The Council published Best Practices for Securing E-commerce which educates merchants on accepting payments securely through online platforms and is an update to existing guidance previously published in 2013. We sit down with Special Interest Group (SIG) participant Geoffrey Noakes, Symantec’s VP of Business Development, to discuss best practices for securing the e-commerce channel.
What are some common hurdles merchants have in securing their e-commerce platforms?
Geoffrey Noakes: Security is among the biggest concerns that shoppers have when buying online. There is constant news around phishing scams, spam, and cybercriminals intercepting customers’ financial data as it’s transmitted. For shoppers, this has a direct impact on their confidence and their purchases. For merchants, they see increased rates of shopping cart abandonment. With the adoption of Europay, MasterCard and Visa (EMV) “chip” cards in conventional retail environments where the shopper is present (point of sale), fraud is increasingly moving into the e-commerce Card Not Present (CNP) environments – thus making e-commerce merchants the prime target for criminal hackers.
Building a beautiful, easy-to-use, search-friendly website is important for shopper usability, but not the full answer to maximizing customers completing their purchases rather than abandoning their shopping carts.
In a fast evolving cyber threat landscape, the task of selecting the right security aspects for an e-commerce site can be daunting. Therefore, one of the biggest hurdles merchants have is to showcase the trustworthiness and legitimacy of their business to reduce or eliminate customers’ concerns.
What is the main audience for this paper and how can they use it to help secure e-commerce platforms?
Geoffrey Noakes: The guidelines are particularly suitable for e-commerce merchants, and for any partners in that are “in scope” for PCI Data Security Standard (PCI DSS) Requirement #4 (encrypt data in motion). Any website that processes, stores, or transmits card holder details – and this includes financial organizations, not-for-profit organizations, health care institutions, and service providers like magazine subscriptions, gaming services etc., will benefit from the best practices that are specified in the PCI SSC’s Special Interest Group “Best Practices for Securing E-commerce” document.
The report helps companies to understand the various e-commerce implementations, security concepts, and technologies available today. This empowers e-commerce merchants to make more informed decisions, and at the same time - help them meet PCI DSS requirements, and thus minimizing the exposure to risk and ultimately driving more business.
There is a section dedicated to “best practices”- can you give some examples?
Geoffrey Noakes: PCI DSS Requirement #4 calls for the encryption of data in motion, typically referring to data sent between a browser and the merchant’s website. PCI DSS Requirement #4 does *not* say anything about authenticating the website. And that becomes the attack vector for phishers, thieves, terrorists, and others: they easily buy domain names (often with stolen credit cards or prepaid debit cards), and then buy basic domain validated (DV) SSL / TLS certificates. Whether cybercriminals are posting a fake e-commerce site or impersonating a legitimate one, DV certificates will encrypt the data without providing shoppers any assurance about the website to which they are sending their personal data – in many cases, the shoppers are delivering their cardholder data securely into the hands of cybercriminals.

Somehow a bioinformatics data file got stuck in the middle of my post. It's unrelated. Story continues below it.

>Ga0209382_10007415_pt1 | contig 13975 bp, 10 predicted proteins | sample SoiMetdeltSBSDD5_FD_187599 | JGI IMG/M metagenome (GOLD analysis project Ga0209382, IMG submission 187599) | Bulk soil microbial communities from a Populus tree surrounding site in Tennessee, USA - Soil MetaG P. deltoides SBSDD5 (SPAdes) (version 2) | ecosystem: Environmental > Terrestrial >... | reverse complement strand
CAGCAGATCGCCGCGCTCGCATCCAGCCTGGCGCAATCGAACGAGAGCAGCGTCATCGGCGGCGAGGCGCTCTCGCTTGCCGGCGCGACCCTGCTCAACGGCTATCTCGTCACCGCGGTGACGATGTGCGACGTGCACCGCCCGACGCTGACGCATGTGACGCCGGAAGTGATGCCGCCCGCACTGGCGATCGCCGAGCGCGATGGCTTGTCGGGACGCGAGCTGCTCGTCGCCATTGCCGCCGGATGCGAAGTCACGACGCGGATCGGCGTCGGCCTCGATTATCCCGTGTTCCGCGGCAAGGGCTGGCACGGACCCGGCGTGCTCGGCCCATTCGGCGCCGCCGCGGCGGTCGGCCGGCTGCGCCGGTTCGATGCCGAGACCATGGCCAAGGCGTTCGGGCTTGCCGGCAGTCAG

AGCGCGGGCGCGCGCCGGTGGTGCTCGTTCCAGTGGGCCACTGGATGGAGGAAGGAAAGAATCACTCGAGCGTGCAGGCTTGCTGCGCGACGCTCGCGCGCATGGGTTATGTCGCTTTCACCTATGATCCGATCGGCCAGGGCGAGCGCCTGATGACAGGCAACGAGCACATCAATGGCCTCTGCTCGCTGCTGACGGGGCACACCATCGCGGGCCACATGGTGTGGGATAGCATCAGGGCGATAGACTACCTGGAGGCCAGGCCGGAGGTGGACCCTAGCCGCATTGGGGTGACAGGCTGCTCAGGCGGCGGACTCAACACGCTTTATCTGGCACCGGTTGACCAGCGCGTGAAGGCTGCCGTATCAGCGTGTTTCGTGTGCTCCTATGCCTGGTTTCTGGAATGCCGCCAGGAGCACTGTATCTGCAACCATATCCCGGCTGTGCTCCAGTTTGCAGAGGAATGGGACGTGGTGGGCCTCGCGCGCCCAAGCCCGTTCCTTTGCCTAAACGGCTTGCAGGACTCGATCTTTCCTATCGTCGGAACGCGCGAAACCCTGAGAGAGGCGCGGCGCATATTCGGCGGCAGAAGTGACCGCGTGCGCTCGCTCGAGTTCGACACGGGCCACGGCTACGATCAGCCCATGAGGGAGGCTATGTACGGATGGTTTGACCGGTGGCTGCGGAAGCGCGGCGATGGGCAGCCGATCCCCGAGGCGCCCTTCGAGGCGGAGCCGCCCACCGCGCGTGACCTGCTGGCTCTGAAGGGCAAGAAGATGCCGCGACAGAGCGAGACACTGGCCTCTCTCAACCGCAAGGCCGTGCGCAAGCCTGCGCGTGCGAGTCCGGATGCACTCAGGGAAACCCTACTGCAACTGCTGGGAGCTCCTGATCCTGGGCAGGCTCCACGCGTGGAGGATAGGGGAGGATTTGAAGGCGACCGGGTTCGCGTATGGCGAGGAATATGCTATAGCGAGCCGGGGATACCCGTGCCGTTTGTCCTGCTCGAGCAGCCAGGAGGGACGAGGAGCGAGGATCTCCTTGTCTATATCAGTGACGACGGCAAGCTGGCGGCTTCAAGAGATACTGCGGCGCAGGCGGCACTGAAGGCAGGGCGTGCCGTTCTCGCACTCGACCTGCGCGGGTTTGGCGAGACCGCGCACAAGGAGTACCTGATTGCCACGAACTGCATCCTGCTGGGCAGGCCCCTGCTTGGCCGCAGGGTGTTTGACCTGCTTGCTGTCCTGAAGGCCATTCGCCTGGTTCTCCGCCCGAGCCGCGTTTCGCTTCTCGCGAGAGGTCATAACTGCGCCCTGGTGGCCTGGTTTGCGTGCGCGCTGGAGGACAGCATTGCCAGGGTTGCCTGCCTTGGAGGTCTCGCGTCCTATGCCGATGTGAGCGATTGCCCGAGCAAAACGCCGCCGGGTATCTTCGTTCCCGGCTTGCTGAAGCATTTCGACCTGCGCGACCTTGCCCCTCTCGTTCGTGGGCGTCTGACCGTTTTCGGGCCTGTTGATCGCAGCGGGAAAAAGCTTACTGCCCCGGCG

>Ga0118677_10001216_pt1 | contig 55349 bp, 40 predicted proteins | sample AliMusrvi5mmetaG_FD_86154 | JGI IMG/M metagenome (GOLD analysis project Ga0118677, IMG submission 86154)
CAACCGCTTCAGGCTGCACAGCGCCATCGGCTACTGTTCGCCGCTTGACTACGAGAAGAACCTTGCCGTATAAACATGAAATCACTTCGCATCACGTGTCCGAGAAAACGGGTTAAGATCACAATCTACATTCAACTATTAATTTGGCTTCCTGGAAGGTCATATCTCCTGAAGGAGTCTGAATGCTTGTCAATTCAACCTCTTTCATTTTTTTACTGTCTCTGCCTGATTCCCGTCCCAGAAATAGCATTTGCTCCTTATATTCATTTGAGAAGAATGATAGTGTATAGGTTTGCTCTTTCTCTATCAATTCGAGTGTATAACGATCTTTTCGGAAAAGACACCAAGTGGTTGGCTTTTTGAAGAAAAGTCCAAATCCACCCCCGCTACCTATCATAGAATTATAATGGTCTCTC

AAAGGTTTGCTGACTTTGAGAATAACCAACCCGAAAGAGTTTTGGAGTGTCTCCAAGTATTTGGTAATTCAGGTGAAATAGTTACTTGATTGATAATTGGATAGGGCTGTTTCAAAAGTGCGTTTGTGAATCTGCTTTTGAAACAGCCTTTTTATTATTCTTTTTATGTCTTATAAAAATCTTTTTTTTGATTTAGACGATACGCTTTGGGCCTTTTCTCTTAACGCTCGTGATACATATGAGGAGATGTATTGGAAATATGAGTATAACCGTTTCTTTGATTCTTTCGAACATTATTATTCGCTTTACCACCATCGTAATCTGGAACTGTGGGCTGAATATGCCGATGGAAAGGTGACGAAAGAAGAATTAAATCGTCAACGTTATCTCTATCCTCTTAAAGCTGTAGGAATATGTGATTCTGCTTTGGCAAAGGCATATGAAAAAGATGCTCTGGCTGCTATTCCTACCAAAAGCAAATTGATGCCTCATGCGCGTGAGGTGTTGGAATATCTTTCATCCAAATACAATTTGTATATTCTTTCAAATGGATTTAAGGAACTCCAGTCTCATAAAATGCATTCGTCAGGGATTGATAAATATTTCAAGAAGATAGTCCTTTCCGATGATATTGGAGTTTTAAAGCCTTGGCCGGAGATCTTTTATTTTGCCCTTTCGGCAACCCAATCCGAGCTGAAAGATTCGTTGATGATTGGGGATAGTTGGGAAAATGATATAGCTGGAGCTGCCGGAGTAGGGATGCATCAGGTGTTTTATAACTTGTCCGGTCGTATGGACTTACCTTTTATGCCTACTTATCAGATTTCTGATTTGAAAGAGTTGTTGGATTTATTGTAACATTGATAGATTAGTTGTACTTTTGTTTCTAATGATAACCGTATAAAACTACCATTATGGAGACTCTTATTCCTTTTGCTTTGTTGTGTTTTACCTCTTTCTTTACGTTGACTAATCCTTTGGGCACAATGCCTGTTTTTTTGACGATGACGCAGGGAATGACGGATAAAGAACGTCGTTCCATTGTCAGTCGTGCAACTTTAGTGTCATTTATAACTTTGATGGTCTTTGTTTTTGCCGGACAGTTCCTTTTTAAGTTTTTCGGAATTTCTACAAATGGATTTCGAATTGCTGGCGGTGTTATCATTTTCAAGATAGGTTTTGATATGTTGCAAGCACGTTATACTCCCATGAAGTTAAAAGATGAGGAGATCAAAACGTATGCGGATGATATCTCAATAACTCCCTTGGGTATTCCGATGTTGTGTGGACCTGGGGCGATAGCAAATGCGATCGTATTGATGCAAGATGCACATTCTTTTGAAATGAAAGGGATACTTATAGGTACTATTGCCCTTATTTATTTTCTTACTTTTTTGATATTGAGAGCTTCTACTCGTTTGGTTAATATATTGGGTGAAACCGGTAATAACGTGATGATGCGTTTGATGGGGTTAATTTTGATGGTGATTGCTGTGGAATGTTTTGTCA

The “Best Practices for Securing E-commerce” SIG document recommends, as a best practice, that merchants use organization validated (OV) or extended validation (EV) certificates. Sites with OV and EV have undergone rigorous authentication, so that shoppers can know who they are dealing with on the Internet.
Why is it important for organizations to view security as more than just an IT issue, but as a business priority?
Geoffrey Noakes: Whether it’s the way we shop, work, or pay our tax bill, trust and confidence in online services has become critical to our way of life.
Recent studies have shown that nearly 1 in 5 shoppers abandon shopping carts due to a lack of trust.
Encryption and authentication are important aspects to convey security – which is often handled by IT teams. However, if a site gets labelled as ‘not secure’ this has an immediate impact on the image and reputation of the merchant, and it extends the business responsibility across the entire merchant’s organization.
The road to success and profit starts with solid compliance practices and security standards resulting in a trustworthy and sustainable business.
This paper was created by a Council Special Interest Group. Can you talk a little bit about your experience as part of the group that put forth this guidance?
Geoffrey Noakes: This was a fantastic experience and I wholeheartedly recommend that anyone with a good idea about protecting cardholder data to propose that idea to the PCI SSC as a potential SIG during their annual SIG proposal period.
You will quickly find yourself surrounded by all sorts of subject matter experts – from the cardholder brands, the acquiring banks, the payment processors, merchants, Qualified Security Assessors (QSA), Approved Scanning Vendors (ASV), PCI Forensic Investigators (PFI), and other POs – that will reinforce and expand your ideas, challenge your ideas (which helps you explain them better and more clearly), and ultimately produce a report that helps the PCI ecosystem.